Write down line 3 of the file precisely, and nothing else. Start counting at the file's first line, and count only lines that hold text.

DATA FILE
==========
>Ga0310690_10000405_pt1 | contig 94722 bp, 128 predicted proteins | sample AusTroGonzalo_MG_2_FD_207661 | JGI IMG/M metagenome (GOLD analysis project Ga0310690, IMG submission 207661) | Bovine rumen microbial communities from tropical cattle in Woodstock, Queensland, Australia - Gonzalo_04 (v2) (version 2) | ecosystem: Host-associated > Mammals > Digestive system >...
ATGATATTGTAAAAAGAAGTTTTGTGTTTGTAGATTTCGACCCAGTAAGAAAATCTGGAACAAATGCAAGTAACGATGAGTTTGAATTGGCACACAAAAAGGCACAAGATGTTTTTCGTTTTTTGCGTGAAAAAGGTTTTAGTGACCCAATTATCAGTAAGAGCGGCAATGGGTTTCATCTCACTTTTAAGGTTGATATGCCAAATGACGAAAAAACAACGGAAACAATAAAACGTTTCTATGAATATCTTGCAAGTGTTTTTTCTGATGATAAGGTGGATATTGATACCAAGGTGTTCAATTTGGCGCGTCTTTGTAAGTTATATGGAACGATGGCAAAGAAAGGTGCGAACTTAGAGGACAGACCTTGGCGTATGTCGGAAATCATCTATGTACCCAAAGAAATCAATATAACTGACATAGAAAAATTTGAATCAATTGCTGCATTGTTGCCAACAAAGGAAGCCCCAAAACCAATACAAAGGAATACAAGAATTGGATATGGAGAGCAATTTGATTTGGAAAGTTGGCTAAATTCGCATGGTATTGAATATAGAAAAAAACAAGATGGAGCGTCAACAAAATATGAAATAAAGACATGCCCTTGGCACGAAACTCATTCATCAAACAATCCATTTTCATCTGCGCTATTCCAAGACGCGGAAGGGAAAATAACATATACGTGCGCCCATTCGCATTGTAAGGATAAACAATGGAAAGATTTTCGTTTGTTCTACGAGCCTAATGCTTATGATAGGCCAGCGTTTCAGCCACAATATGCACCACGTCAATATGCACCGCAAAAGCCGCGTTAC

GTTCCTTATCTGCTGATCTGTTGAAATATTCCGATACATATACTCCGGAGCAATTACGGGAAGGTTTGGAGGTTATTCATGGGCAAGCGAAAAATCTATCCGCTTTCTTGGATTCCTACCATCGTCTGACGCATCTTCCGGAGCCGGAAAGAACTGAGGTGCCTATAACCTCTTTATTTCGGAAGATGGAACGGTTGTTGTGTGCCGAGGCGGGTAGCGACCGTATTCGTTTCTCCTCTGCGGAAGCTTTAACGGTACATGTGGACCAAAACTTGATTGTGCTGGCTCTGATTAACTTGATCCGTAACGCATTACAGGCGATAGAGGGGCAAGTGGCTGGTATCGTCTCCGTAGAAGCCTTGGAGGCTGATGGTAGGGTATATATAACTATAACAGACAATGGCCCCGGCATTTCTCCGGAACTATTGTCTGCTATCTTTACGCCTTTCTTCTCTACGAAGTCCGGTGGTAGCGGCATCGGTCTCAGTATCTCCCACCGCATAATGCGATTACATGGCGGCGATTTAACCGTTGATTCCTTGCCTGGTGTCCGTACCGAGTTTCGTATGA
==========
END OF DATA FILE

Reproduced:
GTTCCTTATCTGCTGATCTGTTGAAATATTCCGATACATATACTCCGGAGCAATTACGGGAAGGTTTGGAGGTTATTCATGGGCAAGCGAAAAATCTATCCGCTTTCTTGGATTCCTACCATCGTCTGACGCATCTTCCGGAGCCGGAAAGAACTGAGGTGCCTATAACCTCTTTATTTCGGAAGATGGAACGGTTGTTGTGTGCCGAGGCGGGTAGCGACCGTATTCGTTTCTCCTCTGCGGAAGCTTTAACGGTACATGTGGACCAAAACTTGATTGTGCTGGCTCTGATTAACTTGATCCGTAACGCATTACAGGCGATAGAGGGGCAAGTGGCTGGTATCGTCTCCGTAGAAGCCTTGGAGGCTGATGGTAGGGTATATATAACTATAACAGACAATGGCCCCGGCATTTCTCCGGAACTATTGTCTGCTATCTTTACGCCTTTCTTCTCTACGAAGTCCGGTGGTAGCGGCATCGGTCTCAGTATCTCCCACCGCATAATGCGATTACATGGCGGCGATTTAACCGTTGATTCCTTGCCTGGTGTCCGTACCGAGTTTCGTATGA